Promote the Subsea Equipment Australia Reliability Joint Industry Project

2017 - Phase 4

The SEAR JIP Phase IV scope delivered a cloud-based reliability database to collect asset and failure information from SEAR members with Australian offshore operations. The SEAR reliability database provides a low cost/high value method of capturing, and sharing all subsea failures and lessons learnt for this region and allows comparison of Australian subsea equipment performance with other industry data sources.

A subset of the SEAR JIP is the Transforming Australian Subsea Equipment Reliability (TASER), a testing program that is creating 'living laboratories' at selected locations offshore Northern Australia.  The TASER project was formed in December 2017, which is a collaboration between Chevron, Shell and Woodside. TASER also established a collaborative framework with subsea equipment vendors, including TechnipFMC, OneSubsea, BHGE, Siemens, Teledyne and Seacon. Vendors  loaned over 100 samples to be tested as part of the Subsea Test Structure (STS). Samples predominantly consist of innovative coatings and materials, specialized Subsea Control Module Mounting Base (SCMMB) configurations, ROV receptacles, electrical connectors and hydraulic couplers.


2016 - Phase 3

During SEAR JIP Phase III, the steering committee  addressed two challenges, which were considered critical to operators: marine fouling and umbilical performance.
Marine fouling  has been found to occur in Australian waters, especially in the northern waters (sub-tropical and tropical), and has significant impact, including the expense of maintenance  and premature equipment failure. Wood issued an Expression of Interest (EOI) to the industry, seeking for vendors willing to collaborate on improving equipment reliability in Australian waters. Over 70 vendors responded to the EOI. They presented technologies with the potential to considerably improve existing marine fouling problems; e.g. new materials, coatings and improved design concepts.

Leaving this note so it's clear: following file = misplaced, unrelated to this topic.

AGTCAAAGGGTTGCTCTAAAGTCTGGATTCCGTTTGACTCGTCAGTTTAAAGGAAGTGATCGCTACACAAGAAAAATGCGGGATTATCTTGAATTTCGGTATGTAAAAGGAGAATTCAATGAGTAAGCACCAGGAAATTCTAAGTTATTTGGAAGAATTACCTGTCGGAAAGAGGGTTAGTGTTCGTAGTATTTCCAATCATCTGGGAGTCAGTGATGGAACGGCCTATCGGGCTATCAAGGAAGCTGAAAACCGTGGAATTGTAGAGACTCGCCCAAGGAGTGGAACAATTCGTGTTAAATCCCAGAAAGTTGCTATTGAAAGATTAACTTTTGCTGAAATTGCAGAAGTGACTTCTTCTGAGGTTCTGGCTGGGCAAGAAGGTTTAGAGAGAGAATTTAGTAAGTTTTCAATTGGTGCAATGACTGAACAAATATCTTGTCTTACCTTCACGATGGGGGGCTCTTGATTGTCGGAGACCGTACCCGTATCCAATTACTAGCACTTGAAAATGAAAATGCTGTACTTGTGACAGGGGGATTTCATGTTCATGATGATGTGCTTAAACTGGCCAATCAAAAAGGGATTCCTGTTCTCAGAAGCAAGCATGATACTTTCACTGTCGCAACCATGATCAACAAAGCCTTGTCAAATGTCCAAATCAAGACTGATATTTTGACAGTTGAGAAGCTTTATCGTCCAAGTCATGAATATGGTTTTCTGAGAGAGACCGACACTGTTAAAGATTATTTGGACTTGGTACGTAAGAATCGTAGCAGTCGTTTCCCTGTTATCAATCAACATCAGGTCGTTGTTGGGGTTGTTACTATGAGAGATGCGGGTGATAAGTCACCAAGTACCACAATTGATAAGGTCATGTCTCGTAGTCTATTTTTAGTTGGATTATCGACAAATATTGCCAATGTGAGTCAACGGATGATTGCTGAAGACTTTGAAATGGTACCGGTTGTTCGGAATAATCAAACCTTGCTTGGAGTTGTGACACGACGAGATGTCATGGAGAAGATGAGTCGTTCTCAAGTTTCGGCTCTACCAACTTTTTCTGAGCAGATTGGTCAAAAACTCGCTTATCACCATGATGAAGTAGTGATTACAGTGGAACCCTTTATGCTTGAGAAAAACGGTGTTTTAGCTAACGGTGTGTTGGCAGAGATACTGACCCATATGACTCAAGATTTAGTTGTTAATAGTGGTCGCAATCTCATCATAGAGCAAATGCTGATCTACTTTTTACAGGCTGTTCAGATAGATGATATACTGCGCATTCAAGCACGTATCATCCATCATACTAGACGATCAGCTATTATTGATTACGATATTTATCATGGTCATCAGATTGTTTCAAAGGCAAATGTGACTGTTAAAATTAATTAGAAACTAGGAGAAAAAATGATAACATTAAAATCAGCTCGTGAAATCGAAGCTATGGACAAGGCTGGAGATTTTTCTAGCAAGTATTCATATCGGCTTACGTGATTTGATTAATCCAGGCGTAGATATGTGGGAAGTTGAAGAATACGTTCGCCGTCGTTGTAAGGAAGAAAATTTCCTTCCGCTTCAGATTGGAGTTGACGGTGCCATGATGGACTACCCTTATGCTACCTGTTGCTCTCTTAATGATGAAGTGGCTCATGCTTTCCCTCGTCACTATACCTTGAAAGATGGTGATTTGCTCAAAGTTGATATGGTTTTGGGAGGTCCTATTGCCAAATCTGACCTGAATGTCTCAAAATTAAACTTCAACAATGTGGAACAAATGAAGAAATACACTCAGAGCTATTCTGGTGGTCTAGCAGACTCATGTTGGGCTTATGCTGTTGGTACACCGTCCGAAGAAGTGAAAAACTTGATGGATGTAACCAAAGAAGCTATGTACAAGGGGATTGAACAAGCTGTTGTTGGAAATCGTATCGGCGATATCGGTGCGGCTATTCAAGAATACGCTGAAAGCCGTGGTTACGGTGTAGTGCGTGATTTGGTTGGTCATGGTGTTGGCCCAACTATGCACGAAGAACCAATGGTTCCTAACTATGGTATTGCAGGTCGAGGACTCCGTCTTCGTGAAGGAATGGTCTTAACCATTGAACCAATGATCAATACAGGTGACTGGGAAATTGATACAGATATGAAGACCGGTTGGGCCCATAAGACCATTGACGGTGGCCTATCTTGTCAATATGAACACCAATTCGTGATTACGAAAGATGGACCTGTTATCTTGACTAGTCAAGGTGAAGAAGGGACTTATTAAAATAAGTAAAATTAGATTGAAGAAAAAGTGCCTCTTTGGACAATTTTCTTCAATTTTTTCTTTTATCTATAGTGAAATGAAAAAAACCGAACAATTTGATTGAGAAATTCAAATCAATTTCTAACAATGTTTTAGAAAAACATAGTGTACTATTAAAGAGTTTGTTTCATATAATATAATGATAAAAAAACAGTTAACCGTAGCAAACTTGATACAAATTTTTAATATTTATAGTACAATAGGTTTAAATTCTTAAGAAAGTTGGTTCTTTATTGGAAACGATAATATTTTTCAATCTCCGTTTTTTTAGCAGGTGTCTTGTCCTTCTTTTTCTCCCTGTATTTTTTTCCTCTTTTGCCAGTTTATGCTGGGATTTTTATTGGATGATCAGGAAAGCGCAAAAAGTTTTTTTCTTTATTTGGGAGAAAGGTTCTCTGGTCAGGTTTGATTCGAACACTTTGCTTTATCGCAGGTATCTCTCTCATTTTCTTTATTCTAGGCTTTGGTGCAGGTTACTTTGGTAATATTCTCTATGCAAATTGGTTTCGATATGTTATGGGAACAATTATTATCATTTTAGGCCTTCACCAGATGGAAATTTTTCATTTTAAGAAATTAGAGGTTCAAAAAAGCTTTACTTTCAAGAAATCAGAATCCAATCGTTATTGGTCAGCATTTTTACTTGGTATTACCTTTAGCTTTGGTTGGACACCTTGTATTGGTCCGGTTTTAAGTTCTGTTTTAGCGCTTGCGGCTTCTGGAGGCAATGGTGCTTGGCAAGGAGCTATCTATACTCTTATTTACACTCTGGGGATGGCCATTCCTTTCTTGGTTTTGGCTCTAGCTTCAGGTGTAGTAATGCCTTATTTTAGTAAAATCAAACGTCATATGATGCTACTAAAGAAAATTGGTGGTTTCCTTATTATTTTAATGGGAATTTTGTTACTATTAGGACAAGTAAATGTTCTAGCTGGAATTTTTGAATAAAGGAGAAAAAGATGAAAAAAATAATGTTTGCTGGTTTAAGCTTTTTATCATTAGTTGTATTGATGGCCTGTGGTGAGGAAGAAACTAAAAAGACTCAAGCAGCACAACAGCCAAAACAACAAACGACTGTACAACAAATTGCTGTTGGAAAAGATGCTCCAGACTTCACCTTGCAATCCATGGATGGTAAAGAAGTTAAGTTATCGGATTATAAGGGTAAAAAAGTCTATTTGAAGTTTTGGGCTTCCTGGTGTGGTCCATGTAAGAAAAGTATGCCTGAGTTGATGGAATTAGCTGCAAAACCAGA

The gas generated within umbilicals in operation can lead to safety risks and failures. The origin and consequences of this gas are not well understood, raising concerns that unwanted gas could lead to poor performance of electrical systems, which is exacerbated in warm Australian waters. Wood discussed with the Umbilical Manufacturers Federation (UMF) opportunities to improve the reliability of umbilicals and address existing challenges.


2015 - Phase 2

The SEAR JIP Phase II focused on expanding data collection and initiating engagement with vendors. In consultation with the JIP participants, Wood identified potential causes of the observed equipment failures. During this phase it was highlighted that current failure reporting procedures were generally inadequate, contributing to the lack of progress regarding equipment reliability. To resolve this issue, SEAR JIP proposed to develop  a reliability database tool to provide operators with an efficient mechanism to capture their failure data and allow for reliability analysis.


2014 - Phase 1

In 2014, local operators identified subsea equipment that was failing prematurely and estimated the cost impact of poor equipment performance. With five fields in Australia having more than 100 failures over a six year operating period, the associated cost of the intervention campaigns was around AUD150 million.